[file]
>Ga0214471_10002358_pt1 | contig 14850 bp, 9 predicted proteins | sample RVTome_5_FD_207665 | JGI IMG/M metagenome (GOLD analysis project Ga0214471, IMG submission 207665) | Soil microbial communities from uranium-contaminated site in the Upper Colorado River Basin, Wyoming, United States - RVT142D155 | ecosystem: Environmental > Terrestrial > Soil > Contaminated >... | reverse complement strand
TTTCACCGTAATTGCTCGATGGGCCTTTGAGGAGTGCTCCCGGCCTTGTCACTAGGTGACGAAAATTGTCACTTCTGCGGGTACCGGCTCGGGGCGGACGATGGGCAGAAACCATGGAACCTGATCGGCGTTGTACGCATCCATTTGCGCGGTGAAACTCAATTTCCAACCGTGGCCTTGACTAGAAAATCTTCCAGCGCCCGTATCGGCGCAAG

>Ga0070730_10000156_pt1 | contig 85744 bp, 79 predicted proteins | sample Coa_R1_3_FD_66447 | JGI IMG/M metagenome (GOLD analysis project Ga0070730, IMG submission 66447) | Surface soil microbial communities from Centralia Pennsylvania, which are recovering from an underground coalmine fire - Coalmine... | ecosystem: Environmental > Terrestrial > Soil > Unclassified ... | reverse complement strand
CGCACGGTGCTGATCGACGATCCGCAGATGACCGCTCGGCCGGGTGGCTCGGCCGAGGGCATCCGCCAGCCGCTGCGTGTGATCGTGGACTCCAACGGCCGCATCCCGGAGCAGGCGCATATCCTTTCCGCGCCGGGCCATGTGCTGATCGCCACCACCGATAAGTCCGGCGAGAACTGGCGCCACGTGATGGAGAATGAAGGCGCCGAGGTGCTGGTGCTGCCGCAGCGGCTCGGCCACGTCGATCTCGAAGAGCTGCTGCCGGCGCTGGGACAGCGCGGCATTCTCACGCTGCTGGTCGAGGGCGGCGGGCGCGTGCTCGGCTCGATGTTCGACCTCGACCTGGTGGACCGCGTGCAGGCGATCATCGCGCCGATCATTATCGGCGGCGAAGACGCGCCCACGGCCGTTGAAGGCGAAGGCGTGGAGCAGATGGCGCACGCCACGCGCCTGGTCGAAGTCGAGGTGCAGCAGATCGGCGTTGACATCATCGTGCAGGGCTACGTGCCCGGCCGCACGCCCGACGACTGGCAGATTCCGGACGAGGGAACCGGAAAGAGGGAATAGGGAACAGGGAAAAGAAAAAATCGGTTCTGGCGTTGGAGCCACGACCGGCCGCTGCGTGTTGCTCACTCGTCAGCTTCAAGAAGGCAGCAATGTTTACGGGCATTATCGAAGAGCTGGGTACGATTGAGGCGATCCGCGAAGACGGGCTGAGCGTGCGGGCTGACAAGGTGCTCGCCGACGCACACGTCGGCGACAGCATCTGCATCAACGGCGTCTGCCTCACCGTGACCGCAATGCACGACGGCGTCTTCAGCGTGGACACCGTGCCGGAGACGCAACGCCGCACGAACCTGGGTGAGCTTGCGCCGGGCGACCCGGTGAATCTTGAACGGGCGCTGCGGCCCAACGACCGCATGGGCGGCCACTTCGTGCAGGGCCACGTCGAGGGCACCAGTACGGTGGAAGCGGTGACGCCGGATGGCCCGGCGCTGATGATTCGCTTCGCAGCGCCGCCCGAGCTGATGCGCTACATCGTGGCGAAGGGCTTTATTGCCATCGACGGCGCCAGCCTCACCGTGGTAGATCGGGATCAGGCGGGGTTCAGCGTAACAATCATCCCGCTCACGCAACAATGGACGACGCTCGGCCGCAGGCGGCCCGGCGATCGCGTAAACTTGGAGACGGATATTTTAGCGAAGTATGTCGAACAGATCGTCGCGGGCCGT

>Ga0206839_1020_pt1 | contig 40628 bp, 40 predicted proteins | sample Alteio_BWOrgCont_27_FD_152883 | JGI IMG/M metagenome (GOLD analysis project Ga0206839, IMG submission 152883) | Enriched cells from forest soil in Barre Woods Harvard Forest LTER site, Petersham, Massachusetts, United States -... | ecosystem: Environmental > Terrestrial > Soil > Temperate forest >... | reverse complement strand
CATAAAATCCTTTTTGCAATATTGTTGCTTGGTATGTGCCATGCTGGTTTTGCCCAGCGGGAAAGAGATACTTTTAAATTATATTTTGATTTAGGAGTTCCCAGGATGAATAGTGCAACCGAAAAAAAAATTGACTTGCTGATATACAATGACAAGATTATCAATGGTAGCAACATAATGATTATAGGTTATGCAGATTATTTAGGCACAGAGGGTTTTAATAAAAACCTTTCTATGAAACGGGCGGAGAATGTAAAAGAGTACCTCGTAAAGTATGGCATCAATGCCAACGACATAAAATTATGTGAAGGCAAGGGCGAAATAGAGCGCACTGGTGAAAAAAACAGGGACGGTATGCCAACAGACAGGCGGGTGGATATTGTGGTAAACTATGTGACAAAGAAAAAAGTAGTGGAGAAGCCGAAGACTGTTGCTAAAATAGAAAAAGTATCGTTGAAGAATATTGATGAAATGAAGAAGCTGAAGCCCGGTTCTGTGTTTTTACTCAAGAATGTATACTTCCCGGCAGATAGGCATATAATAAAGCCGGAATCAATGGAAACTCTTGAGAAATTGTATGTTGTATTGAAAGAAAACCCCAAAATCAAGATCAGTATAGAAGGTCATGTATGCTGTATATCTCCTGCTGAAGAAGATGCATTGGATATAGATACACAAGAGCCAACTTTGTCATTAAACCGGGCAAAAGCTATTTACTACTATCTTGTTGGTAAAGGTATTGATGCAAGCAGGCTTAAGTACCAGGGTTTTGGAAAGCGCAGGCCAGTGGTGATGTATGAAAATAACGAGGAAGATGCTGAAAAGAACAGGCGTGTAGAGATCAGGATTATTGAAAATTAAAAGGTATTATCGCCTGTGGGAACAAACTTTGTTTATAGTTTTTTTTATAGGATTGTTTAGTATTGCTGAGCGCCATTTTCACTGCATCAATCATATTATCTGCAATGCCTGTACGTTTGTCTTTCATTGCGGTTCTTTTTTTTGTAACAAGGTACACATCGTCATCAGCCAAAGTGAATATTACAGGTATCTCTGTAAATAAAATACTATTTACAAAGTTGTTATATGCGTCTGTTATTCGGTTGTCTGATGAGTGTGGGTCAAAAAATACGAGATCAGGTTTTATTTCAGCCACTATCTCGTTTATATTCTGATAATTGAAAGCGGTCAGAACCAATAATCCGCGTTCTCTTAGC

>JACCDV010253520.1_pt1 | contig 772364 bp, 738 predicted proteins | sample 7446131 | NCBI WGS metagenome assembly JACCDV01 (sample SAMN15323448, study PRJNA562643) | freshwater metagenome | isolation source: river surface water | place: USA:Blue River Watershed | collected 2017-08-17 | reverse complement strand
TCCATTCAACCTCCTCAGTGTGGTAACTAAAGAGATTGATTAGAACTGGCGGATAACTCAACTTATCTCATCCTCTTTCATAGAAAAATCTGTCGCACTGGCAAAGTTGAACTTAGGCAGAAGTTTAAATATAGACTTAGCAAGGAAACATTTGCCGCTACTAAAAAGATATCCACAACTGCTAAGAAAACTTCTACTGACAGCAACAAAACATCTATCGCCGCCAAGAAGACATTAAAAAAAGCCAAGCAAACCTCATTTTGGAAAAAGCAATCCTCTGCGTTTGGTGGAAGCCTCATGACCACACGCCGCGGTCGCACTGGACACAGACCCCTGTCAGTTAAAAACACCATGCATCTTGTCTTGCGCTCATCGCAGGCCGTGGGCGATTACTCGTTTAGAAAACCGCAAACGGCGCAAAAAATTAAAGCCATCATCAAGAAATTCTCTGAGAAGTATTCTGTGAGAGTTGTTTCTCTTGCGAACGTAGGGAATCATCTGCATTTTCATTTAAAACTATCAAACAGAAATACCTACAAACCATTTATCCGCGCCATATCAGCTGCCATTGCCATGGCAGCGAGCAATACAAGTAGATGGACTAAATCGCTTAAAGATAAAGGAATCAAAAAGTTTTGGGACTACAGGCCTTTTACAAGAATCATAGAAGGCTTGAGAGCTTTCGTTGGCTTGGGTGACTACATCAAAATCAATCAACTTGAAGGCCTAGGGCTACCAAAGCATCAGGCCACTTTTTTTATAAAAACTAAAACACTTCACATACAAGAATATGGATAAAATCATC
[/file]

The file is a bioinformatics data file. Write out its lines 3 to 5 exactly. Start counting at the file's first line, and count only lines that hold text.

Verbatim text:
>Ga0070730_10000156_pt1 | contig 85744 bp, 79 predicted proteins | sample Coa_R1_3_FD_66447 | JGI IMG/M metagenome (GOLD analysis project Ga0070730, IMG submission 66447) | Surface soil microbial communities from Centralia Pennsylvania, which are recovering from an underground coalmine fire - Coalmine... | ecosystem: Environmental > Terrestrial > Soil > Unclassified ... | reverse complement strand
CGCACGGTGCTGATCGACGATCCGCAGATGACCGCTCGGCCGGGTGGCTCGGCCGAGGGCATCCGCCAGCCGCTGCGTGTGATCGTGGACTCCAACGGCCGCATCCCGGAGCAGGCGCATATCCTTTCCGCGCCGGGCCATGTGCTGATCGCCACCACCGATAAGTCCGGCGAGAACTGGCGCCACGTGATGGAGAATGAAGGCGCCGAGGTGCTGGTGCTGCCGCAGCGGCTCGGCCACGTCGATCTCGAAGAGCTGCTGCCGGCGCTGGGACAGCGCGGCATTCTCACGCTGCTGGTCGAGGGCGGCGGGCGCGTGCTCGGCTCGATGTTCGACCTCGACCTGGTGGACCGCGTGCAGGCGATCATCGCGCCGATCATTATCGGCGGCGAAGACGCGCCCACGGCCGTTGAAGGCGAAGGCGTGGAGCAGATGGCGCACGCCACGCGCCTGGTCGAAGTCGAGGTGCAGCAGATCGGCGTTGACATCATCGTGCAGGGCTACGTGCCCGGCCGCACGCCCGACGACTGGCAGATTCCGGACGAGGGAACCGGAAAGAGGGAATAGGGAACAGGGAAAAGAAAAAATCGGTTCTGGCGTTGGAGCCACGACCGGCCGCTGCGTGTTGCTCACTCGTCAGCTTCAAGAAGGCAGCAATGTTTACGGGCATTATCGAAGAGCTGGGTACGATTGAGGCGATCCGCGAAGACGGGCTGAGCGTGCGGGCTGACAAGGTGCTCGCCGACGCACACGTCGGCGACAGCATCTGCATCAACGGCGTCTGCCTCACCGTGACCGCAATGCACGACGGCGTCTTCAGCGTGGACACCGTGCCGGAGACGCAACGCCGCACGAACCTGGGTGAGCTTGCGCCGGGCGACCCGGTGAATCTTGAACGGGCGCTGCGGCCCAACGACCGCATGGGCGGCCACTTCGTGCAGGGCCACGTCGAGGGCACCAGTACGGTGGAAGCGGTGACGCCGGATGGCCCGGCGCTGATGATTCGCTTCGCAGCGCCGCCCGAGCTGATGCGCTACATCGTGGCGAAGGGCTTTATTGCCATCGACGGCGCCAGCCTCACCGTGGTAGATCGGGATCAGGCGGGGTTCAGCGTAACAATCATCCCGCTCACGCAACAATGGACGACGCTCGGCCGCAGGCGGCCCGGCGATCGCGTAAACTTGGAGACGGATATTTTAGCGAAGTATGTCGAACAGATCGTCGCGGGCCGT

>Ga0206839_1020_pt1 | contig 40628 bp, 40 predicted proteins | sample Alteio_BWOrgCont_27_FD_152883 | JGI IMG/M metagenome (GOLD analysis project Ga0206839, IMG submission 152883) | Enriched cells from forest soil in Barre Woods Harvard Forest LTER site, Petersham, Massachusetts, United States -... | ecosystem: Environmental > Terrestrial > Soil > Temperate forest >... | reverse complement strand